Italy should re­spect EU bud­get rules and build buf­fer, says IMF

Gulf Times Business - - BUSINESS -

Italy must re­spect Euro­pean Union bud­get rules with its 2019 bud­get and im­prove pub­lic fi­nances if it wants to cre­ate head­room to loosen fis­cal pol­icy dur­ing the next eco­nomic down­turn, a top In­ter­na­tional Mon­e­tary Fund of­fi­cial said.

Poul Thom­sen, the head of the IMF’s Euro­pean de­part­ment, told a news con­fer­ence yes­ter­day that Rome was wrong to target an in­crease in its head­line and struc­tural bud­get deficit next year in breach of EU bud­get rules.

“We still project rel­a­tively strong growth in Italy next year. This is not the time to re­lax fis­cal pol­icy, this is the time to have some fis­cal struc­tural ad­just­ment,” Thom­sen said at the IMF’s an­nual meet­ing on the In­done­sian re- sort is­land of Bali. The pop­ulist govern­ment in Rome plans a head­line gap of 2.4% of GDP next year, triple the pre­vi­ous ad­min­is­tra­tion’s target.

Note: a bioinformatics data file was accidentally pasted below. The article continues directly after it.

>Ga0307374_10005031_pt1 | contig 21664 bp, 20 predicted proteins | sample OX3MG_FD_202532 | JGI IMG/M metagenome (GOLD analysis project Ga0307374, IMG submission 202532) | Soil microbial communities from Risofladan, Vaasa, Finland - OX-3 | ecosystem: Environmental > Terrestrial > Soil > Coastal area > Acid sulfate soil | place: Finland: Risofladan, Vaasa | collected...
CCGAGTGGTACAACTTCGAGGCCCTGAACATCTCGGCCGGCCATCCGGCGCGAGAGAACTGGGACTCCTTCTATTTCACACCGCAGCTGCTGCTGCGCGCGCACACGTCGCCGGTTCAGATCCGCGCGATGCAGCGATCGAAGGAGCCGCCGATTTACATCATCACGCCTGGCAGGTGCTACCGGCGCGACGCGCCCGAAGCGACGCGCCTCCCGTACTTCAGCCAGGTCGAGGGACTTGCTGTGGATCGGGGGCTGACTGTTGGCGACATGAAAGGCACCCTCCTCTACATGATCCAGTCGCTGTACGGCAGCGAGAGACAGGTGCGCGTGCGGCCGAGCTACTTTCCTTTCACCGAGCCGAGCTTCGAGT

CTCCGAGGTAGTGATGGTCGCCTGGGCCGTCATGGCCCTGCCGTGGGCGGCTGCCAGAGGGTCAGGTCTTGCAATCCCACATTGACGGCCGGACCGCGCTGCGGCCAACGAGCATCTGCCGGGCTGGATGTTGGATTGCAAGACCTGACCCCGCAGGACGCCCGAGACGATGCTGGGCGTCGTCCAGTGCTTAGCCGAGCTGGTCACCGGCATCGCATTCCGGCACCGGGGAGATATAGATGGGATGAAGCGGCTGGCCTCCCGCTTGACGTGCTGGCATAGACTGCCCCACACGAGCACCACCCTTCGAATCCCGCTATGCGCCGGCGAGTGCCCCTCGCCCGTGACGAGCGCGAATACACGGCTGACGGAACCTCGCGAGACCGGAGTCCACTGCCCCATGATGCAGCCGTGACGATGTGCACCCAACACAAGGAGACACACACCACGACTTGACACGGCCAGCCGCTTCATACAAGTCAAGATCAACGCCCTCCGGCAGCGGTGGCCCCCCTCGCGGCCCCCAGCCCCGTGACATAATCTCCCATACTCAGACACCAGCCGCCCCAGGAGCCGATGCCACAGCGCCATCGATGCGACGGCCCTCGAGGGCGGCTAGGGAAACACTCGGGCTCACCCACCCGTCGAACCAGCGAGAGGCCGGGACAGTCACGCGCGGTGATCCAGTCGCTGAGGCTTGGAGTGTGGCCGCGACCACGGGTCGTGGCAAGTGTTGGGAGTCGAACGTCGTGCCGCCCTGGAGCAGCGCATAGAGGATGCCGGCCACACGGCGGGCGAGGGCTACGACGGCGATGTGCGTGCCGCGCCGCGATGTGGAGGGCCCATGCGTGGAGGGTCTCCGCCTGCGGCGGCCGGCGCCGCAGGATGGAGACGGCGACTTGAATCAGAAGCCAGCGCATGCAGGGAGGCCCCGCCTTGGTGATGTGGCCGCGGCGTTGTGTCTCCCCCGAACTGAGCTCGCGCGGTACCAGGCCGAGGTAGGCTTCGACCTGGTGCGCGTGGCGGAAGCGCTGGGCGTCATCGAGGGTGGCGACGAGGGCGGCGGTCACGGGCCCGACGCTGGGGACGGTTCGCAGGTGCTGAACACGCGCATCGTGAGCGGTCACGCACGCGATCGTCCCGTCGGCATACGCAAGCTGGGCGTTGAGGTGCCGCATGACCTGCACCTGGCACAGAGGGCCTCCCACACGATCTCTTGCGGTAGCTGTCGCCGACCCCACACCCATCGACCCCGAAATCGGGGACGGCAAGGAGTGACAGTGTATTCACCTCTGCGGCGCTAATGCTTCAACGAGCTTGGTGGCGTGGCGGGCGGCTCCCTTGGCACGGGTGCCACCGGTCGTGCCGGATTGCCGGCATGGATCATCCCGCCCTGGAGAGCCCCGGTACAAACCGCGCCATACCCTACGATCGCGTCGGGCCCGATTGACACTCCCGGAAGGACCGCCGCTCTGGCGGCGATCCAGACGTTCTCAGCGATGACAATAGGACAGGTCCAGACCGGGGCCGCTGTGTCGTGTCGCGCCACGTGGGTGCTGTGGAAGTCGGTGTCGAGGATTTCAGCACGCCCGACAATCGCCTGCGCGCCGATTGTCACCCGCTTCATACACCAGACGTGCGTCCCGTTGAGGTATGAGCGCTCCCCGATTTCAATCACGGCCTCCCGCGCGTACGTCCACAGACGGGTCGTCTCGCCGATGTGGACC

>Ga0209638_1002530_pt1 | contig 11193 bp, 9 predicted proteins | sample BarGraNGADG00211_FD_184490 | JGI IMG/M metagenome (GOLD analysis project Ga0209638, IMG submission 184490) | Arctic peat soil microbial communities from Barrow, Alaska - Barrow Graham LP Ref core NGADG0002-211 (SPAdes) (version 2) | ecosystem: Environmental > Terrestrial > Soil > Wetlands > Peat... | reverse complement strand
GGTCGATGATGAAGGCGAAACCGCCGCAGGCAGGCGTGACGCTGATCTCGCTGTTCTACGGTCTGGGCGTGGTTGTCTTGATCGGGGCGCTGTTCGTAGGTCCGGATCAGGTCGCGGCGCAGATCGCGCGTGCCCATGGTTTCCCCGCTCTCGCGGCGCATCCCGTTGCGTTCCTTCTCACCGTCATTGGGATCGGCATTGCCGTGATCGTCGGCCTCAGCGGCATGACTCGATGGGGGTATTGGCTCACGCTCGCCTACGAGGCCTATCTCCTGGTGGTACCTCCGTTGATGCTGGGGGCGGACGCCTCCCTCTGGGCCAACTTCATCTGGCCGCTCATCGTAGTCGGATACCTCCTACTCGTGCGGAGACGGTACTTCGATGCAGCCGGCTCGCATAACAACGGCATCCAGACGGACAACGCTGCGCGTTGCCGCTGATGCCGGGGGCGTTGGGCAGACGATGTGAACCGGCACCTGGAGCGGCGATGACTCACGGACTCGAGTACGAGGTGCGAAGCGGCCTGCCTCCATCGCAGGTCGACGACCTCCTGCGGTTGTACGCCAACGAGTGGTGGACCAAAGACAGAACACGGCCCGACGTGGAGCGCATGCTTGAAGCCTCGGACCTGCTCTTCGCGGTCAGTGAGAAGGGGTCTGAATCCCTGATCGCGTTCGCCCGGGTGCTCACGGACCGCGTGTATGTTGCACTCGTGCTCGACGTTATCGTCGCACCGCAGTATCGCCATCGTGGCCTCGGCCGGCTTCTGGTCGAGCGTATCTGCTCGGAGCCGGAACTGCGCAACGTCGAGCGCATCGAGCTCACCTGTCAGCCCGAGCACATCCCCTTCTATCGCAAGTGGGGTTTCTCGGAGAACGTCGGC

EU of­fi­cials es­ti­mate this would trans­late in to a rise in the struc­tural deficit of 0.8% of GDP, while EU rules ask for a 0.6% cut, rather than an in­crease.

“A fis­cal re­lax­ation of that mag­ni­tude... is not cor­rect. The mar­ket re­ac­tion has been quite un­favourable and that il­lus­trates the point about fis­cal space,” Thom­sen said.

In­vestors have been sell­ing Ital­ian bonds in re­ac­tion to the higher bor­row­ing plan with yields of the three year pa­per hit­ting 5-year highs at an auc­tion on Thurs­day and 10-year bench­mark pa­per trad­ing at 4.5 year highs.

The Euro­pean Com­mis­sion, which is the guardian of EU rules, and eu­ro­zone fi­nance min­is­ters have said the planned deficit most likely meant a rise in Italy’s pub­lic debt which is al­ready the sec­ond big­gest in Europe at 133% of GDP.

Italy’s Econ­omy Min­is­ter Gio­vanni Tria raised many eye­brows ear­lier this month at a meet­ing of eu­ro­zone fi­nance min­is­ters when he said in an ad hoc pre­sen­ta­tion of the draft that de­spite the deficit in­crease, debt would fall.

EU of­fi­cials at the Bali meet­ing said this would only be pos­si­ble if eco­nomic growth gen­er­ated by the higher deficit was very high.

But the 1.4% eco­nomic growth fore­cast by the Ital­ian govern­ment for next year and 1.5 seen in 2020 has al­ready been de­clared as too op­ti­mistic by the Ital­ian Fis­cal Board – an in­de­pen­dent body set up to check bud­get as­sump­tions.

EU of­fi­cials also note that higher bor­row­ing costs for Italy, trig­gered by the an­nounce­ment of the higher deficit plans al­ready off­set much of the ex­pected higher growth.

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